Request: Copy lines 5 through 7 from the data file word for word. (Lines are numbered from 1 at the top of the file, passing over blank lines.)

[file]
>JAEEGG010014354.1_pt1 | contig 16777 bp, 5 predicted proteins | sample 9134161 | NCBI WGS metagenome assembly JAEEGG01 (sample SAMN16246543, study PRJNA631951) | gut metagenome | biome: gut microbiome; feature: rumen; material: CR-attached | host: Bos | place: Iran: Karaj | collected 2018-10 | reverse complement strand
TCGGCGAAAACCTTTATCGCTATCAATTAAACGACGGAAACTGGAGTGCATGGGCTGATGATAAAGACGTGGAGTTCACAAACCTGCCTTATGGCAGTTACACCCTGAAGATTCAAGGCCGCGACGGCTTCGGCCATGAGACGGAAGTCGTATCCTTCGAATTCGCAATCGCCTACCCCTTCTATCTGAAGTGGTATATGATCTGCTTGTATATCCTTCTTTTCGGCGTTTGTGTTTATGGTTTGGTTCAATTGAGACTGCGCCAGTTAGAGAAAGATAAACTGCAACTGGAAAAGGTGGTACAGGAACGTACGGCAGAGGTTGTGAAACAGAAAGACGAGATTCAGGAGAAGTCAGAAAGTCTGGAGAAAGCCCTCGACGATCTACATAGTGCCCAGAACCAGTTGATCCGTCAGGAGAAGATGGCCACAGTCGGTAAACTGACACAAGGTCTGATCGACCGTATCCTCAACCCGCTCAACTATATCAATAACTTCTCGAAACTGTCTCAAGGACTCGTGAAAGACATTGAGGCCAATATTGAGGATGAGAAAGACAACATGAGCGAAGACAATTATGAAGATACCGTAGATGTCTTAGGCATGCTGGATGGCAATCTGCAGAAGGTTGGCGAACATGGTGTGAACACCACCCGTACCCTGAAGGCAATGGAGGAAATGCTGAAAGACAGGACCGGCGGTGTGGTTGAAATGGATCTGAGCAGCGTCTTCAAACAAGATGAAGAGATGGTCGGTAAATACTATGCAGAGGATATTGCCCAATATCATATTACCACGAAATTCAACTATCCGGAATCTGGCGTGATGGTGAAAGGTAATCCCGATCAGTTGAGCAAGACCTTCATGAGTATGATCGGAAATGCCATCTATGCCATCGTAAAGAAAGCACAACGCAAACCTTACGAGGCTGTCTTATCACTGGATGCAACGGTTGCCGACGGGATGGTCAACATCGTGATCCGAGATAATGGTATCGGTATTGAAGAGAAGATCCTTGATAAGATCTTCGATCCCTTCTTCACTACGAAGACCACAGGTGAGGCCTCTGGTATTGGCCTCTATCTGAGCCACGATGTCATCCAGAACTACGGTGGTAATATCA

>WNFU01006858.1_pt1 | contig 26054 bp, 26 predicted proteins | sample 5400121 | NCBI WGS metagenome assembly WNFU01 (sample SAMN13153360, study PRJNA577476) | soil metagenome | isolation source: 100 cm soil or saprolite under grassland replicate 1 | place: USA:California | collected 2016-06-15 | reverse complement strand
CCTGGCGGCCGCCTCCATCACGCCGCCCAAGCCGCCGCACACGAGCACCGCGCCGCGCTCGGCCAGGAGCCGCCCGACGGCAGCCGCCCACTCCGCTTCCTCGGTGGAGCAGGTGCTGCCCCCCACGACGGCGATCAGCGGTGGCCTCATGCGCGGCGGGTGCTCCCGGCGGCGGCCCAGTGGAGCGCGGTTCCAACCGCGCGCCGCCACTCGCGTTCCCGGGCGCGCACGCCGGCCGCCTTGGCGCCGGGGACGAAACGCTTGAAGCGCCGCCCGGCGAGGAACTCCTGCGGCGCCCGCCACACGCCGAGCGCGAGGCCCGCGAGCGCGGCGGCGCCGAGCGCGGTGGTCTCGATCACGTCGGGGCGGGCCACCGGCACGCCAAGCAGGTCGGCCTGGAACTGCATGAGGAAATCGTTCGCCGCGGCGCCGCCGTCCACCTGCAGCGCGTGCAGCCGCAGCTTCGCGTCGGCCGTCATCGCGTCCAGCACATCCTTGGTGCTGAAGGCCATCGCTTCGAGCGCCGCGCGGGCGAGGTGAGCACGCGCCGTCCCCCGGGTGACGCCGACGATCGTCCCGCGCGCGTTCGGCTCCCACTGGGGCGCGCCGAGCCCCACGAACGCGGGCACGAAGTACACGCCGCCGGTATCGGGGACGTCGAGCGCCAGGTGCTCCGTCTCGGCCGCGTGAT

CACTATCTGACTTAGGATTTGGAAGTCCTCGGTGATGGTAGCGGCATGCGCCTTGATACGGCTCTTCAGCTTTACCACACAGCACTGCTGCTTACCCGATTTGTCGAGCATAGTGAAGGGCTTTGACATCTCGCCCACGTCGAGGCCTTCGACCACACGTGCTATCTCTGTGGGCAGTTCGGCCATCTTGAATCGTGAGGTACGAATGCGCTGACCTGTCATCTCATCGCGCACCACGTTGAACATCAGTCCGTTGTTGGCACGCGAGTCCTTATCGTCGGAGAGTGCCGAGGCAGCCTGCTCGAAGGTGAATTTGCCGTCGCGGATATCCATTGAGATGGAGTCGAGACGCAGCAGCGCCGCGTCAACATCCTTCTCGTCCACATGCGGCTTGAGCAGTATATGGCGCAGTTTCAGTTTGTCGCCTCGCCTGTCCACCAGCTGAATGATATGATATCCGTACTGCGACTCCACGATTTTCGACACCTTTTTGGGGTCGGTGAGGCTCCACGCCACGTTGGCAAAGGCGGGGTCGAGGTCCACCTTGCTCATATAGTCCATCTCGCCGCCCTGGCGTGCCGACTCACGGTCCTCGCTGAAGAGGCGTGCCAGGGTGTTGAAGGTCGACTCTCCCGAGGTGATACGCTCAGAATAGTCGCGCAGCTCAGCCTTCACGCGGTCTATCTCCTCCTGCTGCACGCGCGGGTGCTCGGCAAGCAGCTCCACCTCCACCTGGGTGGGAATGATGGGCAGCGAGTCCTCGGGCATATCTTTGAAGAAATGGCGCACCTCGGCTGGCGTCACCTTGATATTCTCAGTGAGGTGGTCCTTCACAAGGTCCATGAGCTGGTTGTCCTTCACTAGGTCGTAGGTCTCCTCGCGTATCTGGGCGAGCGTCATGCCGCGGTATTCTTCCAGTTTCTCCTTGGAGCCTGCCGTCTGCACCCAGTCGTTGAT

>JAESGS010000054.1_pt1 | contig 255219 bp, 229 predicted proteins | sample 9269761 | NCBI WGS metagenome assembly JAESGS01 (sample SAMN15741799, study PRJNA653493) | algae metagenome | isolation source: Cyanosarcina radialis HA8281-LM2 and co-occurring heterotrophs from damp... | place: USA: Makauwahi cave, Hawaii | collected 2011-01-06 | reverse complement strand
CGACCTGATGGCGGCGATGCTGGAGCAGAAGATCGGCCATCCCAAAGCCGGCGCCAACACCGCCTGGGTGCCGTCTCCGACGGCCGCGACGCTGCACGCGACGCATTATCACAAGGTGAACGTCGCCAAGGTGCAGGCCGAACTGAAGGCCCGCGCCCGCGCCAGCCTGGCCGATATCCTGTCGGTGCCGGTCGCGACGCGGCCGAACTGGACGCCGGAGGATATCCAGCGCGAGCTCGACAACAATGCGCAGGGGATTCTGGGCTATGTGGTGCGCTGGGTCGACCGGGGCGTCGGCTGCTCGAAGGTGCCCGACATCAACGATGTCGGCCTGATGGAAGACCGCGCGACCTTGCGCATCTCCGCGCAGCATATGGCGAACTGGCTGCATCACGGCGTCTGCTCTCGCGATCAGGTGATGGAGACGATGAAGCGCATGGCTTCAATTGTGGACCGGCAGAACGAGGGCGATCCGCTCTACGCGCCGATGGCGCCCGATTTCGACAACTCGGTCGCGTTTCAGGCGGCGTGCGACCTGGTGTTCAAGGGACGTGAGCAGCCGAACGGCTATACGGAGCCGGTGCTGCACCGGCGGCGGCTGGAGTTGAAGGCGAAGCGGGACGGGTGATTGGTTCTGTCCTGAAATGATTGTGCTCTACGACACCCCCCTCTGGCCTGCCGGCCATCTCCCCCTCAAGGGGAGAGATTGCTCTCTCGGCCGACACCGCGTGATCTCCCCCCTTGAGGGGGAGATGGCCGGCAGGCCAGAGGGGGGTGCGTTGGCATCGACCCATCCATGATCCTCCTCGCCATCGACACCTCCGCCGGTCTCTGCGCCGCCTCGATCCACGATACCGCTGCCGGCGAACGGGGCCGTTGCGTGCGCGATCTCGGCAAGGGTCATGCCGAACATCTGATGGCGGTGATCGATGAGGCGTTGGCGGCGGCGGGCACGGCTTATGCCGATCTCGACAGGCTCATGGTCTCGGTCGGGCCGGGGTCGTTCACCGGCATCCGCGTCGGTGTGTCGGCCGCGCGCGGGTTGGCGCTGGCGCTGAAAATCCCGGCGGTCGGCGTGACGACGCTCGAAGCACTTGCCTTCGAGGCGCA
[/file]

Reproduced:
CACTATCTGACTTAGGATTTGGAAGTCCTCGGTGATGGTAGCGGCATGCGCCTTGATACGGCTCTTCAGCTTTACCACACAGCACTGCTGCTTACCCGATTTGTCGAGCATAGTGAAGGGCTTTGACATCTCGCCCACGTCGAGGCCTTCGACCACACGTGCTATCTCTGTGGGCAGTTCGGCCATCTTGAATCGTGAGGTACGAATGCGCTGACCTGTCATCTCATCGCGCACCACGTTGAACATCAGTCCGTTGTTGGCACGCGAGTCCTTATCGTCGGAGAGTGCCGAGGCAGCCTGCTCGAAGGTGAATTTGCCGTCGCGGATATCCATTGAGATGGAGTCGAGACGCAGCAGCGCCGCGTCAACATCCTTCTCGTCCACATGCGGCTTGAGCAGTATATGGCGCAGTTTCAGTTTGTCGCCTCGCCTGTCCACCAGCTGAATGATATGATATCCGTACTGCGACTCCACGATTTTCGACACCTTTTTGGGGTCGGTGAGGCTCCACGCCACGTTGGCAAAGGCGGGGTCGAGGTCCACCTTGCTCATATAGTCCATCTCGCCGCCCTGGCGTGCCGACTCACGGTCCTCGCTGAAGAGGCGTGCCAGGGTGTTGAAGGTCGACTCTCCCGAGGTGATACGCTCAGAATAGTCGCGCAGCTCAGCCTTCACGCGGTCTATCTCCTCCTGCTGCACGCGCGGGTGCTCGGCAAGCAGCTCCACCTCCACCTGGGTGGGAATGATGGGCAGCGAGTCCTCGGGCATATCTTTGAAGAAATGGCGCACCTCGGCTGGCGTCACCTTGATATTCTCAGTGAGGTGGTCCTTCACAAGGTCCATGAGCTGGTTGTCCTTCACTAGGTCGTAGGTCTCCTCGCGTATCTGGGCGAGCGTCATGCCGCGGTATTCTTCCAGTTTCTCCTTGGAGCCTGCCGTCTGCACCCAGTCGTTGAT

>JAESGS010000054.1_pt1 | contig 255219 bp, 229 predicted proteins | sample 9269761 | NCBI WGS metagenome assembly JAESGS01 (sample SAMN15741799, study PRJNA653493) | algae metagenome | isolation source: Cyanosarcina radialis HA8281-LM2 and co-occurring heterotrophs from damp... | place: USA: Makauwahi cave, Hawaii | collected 2011-01-06 | reverse complement strand
CGACCTGATGGCGGCGATGCTGGAGCAGAAGATCGGCCATCCCAAAGCCGGCGCCAACACCGCCTGGGTGCCGTCTCCGACGGCCGCGACGCTGCACGCGACGCATTATCACAAGGTGAACGTCGCCAAGGTGCAGGCCGAACTGAAGGCCCGCGCCCGCGCCAGCCTGGCCGATATCCTGTCGGTGCCGGTCGCGACGCGGCCGAACTGGACGCCGGAGGATATCCAGCGCGAGCTCGACAACAATGCGCAGGGGATTCTGGGCTATGTGGTGCGCTGGGTCGACCGGGGCGTCGGCTGCTCGAAGGTGCCCGACATCAACGATGTCGGCCTGATGGAAGACCGCGCGACCTTGCGCATCTCCGCGCAGCATATGGCGAACTGGCTGCATCACGGCGTCTGCTCTCGCGATCAGGTGATGGAGACGATGAAGCGCATGGCTTCAATTGTGGACCGGCAGAACGAGGGCGATCCGCTCTACGCGCCGATGGCGCCCGATTTCGACAACTCGGTCGCGTTTCAGGCGGCGTGCGACCTGGTGTTCAAGGGACGTGAGCAGCCGAACGGCTATACGGAGCCGGTGCTGCACCGGCGGCGGCTGGAGTTGAAGGCGAAGCGGGACGGGTGATTGGTTCTGTCCTGAAATGATTGTGCTCTACGACACCCCCCTCTGGCCTGCCGGCCATCTCCCCCTCAAGGGGAGAGATTGCTCTCTCGGCCGACACCGCGTGATCTCCCCCCTTGAGGGGGAGATGGCCGGCAGGCCAGAGGGGGGTGCGTTGGCATCGACCCATCCATGATCCTCCTCGCCATCGACACCTCCGCCGGTCTCTGCGCCGCCTCGATCCACGATACCGCTGCCGGCGAACGGGGCCGTTGCGTGCGCGATCTCGGCAAGGGTCATGCCGAACATCTGATGGCGGTGATCGATGAGGCGTTGGCGGCGGCGGGCACGGCTTATGCCGATCTCGACAGGCTCATGGTCTCGGTCGGGCCGGGGTCGTTCACCGGCATCCGCGTCGGTGTGTCGGCCGCGCGCGGGTTGGCGCTGGCGCTGAAAATCCCGGCGGTCGGCGTGACGACGCTCGAAGCACTTGCCTTCGAGGCGCA